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    JB McGuire-Dix-Lakehurst, NJ History

    JB McGuire Dix Lakehurst was formed from three military installations, McGuire Air Force Base, Fort Dix, and Naval Air Engineering Station Lakehurst, in 2009.

    Fort Dix was established in 1917, as Camp Dix, named for Major General John Adams Dix, who entered Army service as a 14 year old cadet in the War of 1812 and mustered out as a captain in 1828; he later re-entered service as a Major General in the Civil War. Camp Dix served as a staging base for soldiers being sent to fight in World War One, and later as a separation center for returning troops. Between the wars, the camp served various Federal functions, including a period as a Civilian Conservation Corps base. In World War Two the renamed Fort Dix became a basic training center, mobilization point, and later a demobilization point. Training at Dix continues through to the present day; currently training Army Reserve and National Guard units. Units from Fort Dix have served in every major conflict since World War One.

    McGuire Air Force Base began as the Fort Dix Airport in 1938, which became an Army Airfield in January 1941. With the onset of World War Two, the field became the home of observation units, mainly anti-submarine patrol squadrons. Soon the field was being used for various training operations, and for air unit deployments to North Africa and Europe. With the end of the war, the Fort Dix Army Air Base was used for receiving and demobilizing returning units.

    After the war the base was inactivated until 1948, when the Air Force activated the base and renamed it McGuire Air Force Base, in honor of Medal of Honor recipient Major Thomas McGuire. Major McGuire was the second high scoring American ace of World War Two; his Medal of Honor was for actions over multiple days, including leading 15 P-38s against 20 Japanese Zeros, aggressively defeating the enemy through direct interventions, and superior piloting and gunnery in his last combat.

    McGuire AFB was upgraded from its World War Two temporary building status, with considerable improvements to runways, housing, and administrative buildings, and briefly placed under Strategic Air Command before a longer term as an Air Defense Base, with jet interceptors and later surface-to-air missiles to protect the Mid-Atlantic air space against possible Soviet attack. In the 1950s the base shifted to a military airlift mission. In the early 2000s McGuire became the home base for the 21st Expeditionary Mobility Task Force, and in 2009 merged with Fort Dix and NAES Lakehurst to make a three-service base.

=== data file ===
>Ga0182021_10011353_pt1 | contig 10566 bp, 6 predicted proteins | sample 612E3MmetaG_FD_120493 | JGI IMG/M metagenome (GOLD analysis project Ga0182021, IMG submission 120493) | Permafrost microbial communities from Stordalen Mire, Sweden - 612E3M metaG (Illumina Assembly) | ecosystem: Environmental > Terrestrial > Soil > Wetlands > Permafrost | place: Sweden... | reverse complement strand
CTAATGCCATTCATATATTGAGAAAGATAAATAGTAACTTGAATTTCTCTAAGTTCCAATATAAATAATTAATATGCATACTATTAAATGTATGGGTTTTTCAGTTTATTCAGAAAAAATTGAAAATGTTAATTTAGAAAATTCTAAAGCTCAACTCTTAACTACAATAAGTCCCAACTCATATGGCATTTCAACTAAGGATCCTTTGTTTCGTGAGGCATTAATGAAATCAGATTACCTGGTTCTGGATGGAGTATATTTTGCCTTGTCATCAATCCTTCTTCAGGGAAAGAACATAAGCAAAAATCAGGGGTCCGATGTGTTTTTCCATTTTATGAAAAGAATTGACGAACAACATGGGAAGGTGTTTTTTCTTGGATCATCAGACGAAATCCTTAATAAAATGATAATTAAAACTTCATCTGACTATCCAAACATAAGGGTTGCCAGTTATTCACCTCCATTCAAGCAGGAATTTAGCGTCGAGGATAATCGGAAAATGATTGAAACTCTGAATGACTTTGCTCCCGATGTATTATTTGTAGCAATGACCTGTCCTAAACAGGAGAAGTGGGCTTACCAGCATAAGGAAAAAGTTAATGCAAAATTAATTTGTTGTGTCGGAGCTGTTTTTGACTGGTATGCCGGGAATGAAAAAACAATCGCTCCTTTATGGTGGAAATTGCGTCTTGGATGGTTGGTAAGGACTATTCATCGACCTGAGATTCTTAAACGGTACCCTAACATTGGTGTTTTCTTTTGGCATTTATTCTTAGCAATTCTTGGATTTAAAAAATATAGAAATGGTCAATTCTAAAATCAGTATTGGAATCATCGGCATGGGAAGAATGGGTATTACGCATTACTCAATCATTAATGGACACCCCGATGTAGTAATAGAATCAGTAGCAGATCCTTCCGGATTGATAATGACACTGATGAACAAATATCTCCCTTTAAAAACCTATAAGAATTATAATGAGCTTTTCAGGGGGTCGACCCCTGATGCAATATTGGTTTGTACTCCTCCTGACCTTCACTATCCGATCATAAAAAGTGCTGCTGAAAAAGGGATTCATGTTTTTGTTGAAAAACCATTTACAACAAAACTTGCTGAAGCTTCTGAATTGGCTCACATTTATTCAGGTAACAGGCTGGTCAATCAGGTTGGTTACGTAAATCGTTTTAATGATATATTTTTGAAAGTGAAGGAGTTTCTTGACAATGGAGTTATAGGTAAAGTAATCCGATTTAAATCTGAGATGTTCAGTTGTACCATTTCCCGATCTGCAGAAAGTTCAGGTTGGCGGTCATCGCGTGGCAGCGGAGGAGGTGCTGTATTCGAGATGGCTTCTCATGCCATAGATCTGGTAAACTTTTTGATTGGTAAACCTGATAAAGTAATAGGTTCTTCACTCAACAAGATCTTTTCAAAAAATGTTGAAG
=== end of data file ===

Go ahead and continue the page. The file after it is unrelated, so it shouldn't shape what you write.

Naval Air Engineering Station Lakehurst was opened in New Jersey in 1916, originally a munitions testing site for the Imperial Russian Army. This did not last past the fall of the Russian monarchy, and the US Army acquired the land during the US involvement in World War One, and named it Camp Kendrick, and used it for typical training, and for a short period based the 1st Gas Regiment, a chemical weapons unit, here.

    The US Navy bought the land from the Army in 1921, and renamed the site Naval Air Station Lakehurst. The Navy used Lakehurst for fixed wing and lighter-than-air aviation; this is where the Navy program developed large rigid airships (the USS Shenandoah, USS Los Angeles, and USS Akron), and squadrons of blimps. The airship hangars at Lakehurst were the largest hangars, and largest rooms, in the world at the time. Hangar One could house three (giant for the era) skyscrapers side-by-side. Some of these hangars are still in use at Lakehurst, housing other aircraft. Airships were considered the wave of the future in the 1920s and 1930s, and Lakehurst was the primary East Coast facility for domestic and foreign airships, including the German zeppelins Graf Zeppelin and Hindenburg.

    In 1937 the Hindenburg burned and crashed at the airship landing field at Lakehurst. The Navy's large airship program crashed immediately after this disaster, but the blimps remained, and were used extensively in World War Two for air anti-submarine patrol of the US coastline and for convoy protection. Blimps may be big, but they have an unrivalled loiter time (they float): no ship overwatched by a Navy blimp was ever lost in the war. Navy blimp activities followed in the Cold War for various missions, and in 2006 blimp activities resumed for four years as a modernization of the program before being again inactivated in 2010.

    NAS Lakehurst was also the first station for Navy helicopter squadrons and related helicopter training, starting after World War Two. Lakehurst engineering was also instrumental in developing aircraft carrier launch systems, and flight deck systems. The station was NAES Lakehurst in the late 1970s, and merged with nearby Fort Dix and McGuire AFB in the later 2000s, and continues providing engineering services for the US Navy.